In the 1930s, she owned a string of successful racehorses, winning the 1931 Adirondack Stakes with her filly Brocado and with Stepenfetchit, won the 1932 Latonia Derby and ran third in the Kentucky Derby. With her colt Singing Wood, Liz Whitney won the 1933 Belmont Futurity Stakes, the 1934 Withers Stakes and Queens County Handicap. In 1936 Singing Wood won the Toboggan Handicap at Belmont Park in Elmont, New York and when her husband's business interest took the couple to Hollywood, the colt raced there and won the 1936 Santa Margarita Handicap.

Divorced in June 1940, Liz Whitney retained the Virginia estate and in Upperville in June 1948, she married for a second time to Dr. E. Cooper Person, Jr., a surgery professor. She would be married a third time in November 1954 in Washington, D.C. to Richard Lunn, a forty-year-old public-relations man and step-son of U.S. Senator Wallace H. White. Her fourth marriage, in 1960, was to Col. Cloyce J. Tippett (1913–1993). This marriage, her longest, lasted until her death in 1988.

Following her divorce from Jock Whitney, in its March 16, 1942 issue, TIME magazine reported that Liz Whitney planned to concentrate on racing and would sell all but one of her show horses. Nonetheless, she remained very active in equestrian sport for many years and race horses in both flat racing and steeplechase events under the name of Llangollen Farm. She imported bloodstock from Europe for breeding purposes and over the years expanded operations to breed horses in Ocala, Florida and in Ireland.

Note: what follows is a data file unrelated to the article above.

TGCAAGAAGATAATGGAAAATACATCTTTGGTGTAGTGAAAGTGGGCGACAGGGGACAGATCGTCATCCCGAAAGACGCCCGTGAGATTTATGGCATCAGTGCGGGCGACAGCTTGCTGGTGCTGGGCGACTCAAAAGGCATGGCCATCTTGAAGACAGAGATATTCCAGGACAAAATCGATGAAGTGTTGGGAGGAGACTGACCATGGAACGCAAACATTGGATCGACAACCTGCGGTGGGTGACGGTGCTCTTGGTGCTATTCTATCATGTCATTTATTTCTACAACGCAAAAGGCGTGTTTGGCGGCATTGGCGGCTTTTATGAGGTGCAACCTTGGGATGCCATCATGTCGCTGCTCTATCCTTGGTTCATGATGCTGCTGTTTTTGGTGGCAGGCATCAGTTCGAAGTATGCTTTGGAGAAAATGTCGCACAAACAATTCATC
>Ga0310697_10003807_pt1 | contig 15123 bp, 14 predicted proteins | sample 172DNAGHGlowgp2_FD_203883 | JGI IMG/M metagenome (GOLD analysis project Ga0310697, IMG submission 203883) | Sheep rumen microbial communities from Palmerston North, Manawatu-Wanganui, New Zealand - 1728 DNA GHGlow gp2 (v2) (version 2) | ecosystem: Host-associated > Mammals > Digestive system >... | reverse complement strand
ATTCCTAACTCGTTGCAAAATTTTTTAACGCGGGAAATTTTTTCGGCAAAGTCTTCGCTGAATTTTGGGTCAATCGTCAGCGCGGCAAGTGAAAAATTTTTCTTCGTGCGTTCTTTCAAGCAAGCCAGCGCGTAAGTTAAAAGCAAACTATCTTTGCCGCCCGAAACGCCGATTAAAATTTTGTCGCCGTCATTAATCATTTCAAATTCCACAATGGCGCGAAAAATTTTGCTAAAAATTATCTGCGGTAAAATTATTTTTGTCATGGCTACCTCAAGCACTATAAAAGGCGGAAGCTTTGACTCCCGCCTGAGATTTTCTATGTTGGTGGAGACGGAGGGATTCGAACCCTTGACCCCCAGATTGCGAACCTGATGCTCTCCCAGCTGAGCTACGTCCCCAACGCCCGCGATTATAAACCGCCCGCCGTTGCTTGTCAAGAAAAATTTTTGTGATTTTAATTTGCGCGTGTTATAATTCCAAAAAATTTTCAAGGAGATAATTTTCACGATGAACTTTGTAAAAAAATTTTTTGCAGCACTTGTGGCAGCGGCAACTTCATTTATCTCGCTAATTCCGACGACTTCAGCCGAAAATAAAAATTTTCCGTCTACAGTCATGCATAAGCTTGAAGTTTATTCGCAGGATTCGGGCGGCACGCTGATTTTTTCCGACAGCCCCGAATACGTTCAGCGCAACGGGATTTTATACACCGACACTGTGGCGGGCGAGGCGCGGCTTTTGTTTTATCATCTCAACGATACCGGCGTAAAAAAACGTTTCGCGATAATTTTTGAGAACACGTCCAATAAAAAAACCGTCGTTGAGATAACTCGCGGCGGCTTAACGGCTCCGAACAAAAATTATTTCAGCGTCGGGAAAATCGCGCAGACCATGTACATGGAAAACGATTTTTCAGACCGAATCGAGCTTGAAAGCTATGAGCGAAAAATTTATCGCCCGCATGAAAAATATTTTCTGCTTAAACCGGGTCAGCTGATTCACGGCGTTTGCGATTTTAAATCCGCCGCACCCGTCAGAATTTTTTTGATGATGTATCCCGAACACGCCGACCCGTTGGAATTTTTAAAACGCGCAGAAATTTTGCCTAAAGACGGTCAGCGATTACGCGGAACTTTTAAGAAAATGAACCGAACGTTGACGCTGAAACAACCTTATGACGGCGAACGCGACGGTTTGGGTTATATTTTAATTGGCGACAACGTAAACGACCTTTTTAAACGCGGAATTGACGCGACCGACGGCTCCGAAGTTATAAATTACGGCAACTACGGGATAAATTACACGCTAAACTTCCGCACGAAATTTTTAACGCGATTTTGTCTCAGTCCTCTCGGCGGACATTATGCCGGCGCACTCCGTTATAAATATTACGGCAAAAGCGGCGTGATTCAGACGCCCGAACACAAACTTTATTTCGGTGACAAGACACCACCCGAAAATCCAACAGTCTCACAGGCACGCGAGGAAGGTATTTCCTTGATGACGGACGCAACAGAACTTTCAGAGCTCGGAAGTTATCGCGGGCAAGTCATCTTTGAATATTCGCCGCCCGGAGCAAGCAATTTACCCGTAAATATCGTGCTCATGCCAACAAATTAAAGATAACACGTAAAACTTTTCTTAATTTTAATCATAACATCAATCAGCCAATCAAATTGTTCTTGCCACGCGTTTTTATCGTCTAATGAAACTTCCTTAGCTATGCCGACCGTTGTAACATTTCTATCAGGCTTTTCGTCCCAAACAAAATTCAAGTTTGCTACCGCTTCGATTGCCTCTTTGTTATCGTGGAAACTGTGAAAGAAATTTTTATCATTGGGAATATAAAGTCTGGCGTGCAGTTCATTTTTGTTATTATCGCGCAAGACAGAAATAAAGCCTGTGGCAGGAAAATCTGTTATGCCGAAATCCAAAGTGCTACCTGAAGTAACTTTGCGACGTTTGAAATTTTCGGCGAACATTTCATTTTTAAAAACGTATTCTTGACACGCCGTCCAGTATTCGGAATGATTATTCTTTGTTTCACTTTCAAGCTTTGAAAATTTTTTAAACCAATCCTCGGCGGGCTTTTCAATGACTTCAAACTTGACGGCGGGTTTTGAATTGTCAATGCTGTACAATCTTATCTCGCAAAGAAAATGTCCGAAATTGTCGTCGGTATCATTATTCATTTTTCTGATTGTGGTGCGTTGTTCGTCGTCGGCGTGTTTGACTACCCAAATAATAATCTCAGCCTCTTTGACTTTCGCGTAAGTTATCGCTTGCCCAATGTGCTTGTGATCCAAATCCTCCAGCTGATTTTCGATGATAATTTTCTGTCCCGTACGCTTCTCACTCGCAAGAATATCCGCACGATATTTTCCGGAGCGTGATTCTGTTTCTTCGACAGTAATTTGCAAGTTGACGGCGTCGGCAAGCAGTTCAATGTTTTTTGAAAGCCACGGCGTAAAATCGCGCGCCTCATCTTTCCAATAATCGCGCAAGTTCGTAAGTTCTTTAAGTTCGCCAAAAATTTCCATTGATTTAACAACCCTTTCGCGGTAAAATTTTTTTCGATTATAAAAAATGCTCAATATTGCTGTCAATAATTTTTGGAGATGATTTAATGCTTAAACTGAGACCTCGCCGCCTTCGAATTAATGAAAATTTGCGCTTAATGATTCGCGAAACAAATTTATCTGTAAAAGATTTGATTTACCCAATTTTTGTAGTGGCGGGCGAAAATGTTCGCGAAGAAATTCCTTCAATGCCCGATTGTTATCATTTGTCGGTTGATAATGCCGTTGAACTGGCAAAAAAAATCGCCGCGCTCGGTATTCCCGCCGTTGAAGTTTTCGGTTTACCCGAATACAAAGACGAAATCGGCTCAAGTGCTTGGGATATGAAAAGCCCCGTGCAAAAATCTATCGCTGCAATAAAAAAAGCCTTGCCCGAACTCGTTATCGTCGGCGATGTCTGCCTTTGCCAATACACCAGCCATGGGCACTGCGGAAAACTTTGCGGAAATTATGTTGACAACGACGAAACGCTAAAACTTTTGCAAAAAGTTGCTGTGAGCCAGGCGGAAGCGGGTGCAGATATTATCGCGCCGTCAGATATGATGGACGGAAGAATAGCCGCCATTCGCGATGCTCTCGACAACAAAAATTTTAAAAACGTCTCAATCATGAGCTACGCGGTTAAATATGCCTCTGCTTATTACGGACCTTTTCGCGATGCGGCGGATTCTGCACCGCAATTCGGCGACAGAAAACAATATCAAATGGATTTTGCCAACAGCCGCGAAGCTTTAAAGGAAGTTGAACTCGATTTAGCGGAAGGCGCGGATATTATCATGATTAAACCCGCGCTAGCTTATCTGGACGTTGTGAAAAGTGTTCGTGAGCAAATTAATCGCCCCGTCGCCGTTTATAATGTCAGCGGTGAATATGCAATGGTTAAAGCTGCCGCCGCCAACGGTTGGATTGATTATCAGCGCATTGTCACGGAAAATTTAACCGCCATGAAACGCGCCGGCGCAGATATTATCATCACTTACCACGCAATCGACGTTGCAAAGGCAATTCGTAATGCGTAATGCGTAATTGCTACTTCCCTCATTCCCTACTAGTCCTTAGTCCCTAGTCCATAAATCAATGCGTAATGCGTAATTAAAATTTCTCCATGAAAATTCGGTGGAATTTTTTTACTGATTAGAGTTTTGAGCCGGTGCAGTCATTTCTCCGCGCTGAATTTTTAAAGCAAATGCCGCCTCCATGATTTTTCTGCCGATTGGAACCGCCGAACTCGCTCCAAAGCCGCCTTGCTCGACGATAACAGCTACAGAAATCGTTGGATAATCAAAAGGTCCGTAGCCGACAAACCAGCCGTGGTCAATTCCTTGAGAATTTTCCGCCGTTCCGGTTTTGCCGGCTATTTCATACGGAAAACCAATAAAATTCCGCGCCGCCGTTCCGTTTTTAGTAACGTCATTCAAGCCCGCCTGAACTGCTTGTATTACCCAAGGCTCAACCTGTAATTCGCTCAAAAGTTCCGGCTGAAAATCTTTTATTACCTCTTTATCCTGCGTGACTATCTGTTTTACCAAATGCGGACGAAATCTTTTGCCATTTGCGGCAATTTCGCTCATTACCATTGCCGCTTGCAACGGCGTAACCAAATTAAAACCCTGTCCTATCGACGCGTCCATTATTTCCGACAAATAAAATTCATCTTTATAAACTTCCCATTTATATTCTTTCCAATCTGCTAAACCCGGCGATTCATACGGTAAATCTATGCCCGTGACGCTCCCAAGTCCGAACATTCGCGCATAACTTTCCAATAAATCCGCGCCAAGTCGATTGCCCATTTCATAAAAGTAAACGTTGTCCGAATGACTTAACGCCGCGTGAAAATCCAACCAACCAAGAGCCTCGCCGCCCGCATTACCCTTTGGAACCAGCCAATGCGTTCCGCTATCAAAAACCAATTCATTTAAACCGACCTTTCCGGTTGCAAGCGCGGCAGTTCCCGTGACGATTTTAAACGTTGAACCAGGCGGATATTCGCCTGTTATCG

She also purchased a farm property on Fitch Road in the town of Saratoga, New York. The house, built in the 1770s, was used as her residence during the racing season at nearby Saratoga Race Course where many of America's horse racing elite gathered each summer. Sold in 1971, the property today is owned by McMahon of Saratoga Thoroughbreds, LLC. Her stable colors of purple and pink on farm structures in time have given way to the more modest colors for McMahon of green and white.[1]

Whitney worked with notable trainers such as future U.S. Racing Hall of Fame inductee Henry S. Clark who got his first stakes win with her colt, Blue Cypress. Other trainers of note who conditioned Llangollen Farm horses were James W. Healy, Stanley T. Greene, Frank H. Merrill, Jr. and another future Hall of Fame trainer Charlie Whittingham who got his big break when she hired him to run her California stable. In 1953, Whittingham trained his first Champion in the form of her two-year-old colt, Porterhouse. She bred Sherluck, winner of the 1961 Belmont Stakes.

Some other successful racehorses owned by Liz Whitney Tippett included:

At her Llangollen estate, Liz Whitney entertained celebrities and politicians as well as personalities involved in the racing world such as Bing Crosby, Eddie Arcaro and Prince Aly Khan. Always a free spirit, in a 2001 book titled The Middleburg Mystique, author Vicky Moon recounted how Whitney hosted wild hunt balls and of the time when she brought her favorite horse into the mansion's great room. Moon's book also says that she kept thirty-five dogs with the most beloved ones stored in her deep freezer after they died.

Philanthropy[edit]

The Liz Whitney Tippett Foundation supports numerous causes such American as Best Buddies International, Children's Organ Transplant Association, Baptist Health South Florida Foundation, Parkinson's Disease Foundation, University of Miami, Pancreatic Cancer Action Network, and Push America.

Mary Elizabeth Altemus Whitney Person Lunn Tippett died of cancer in 1988 at Llangollen Farm. In 2004, she was inducted posthumously in the Virginia Thoroughbred Association Hall of Fame.

References[edit]

  1. ^ http://www.mcmahonthoroughbreds.com/farm-history.shtml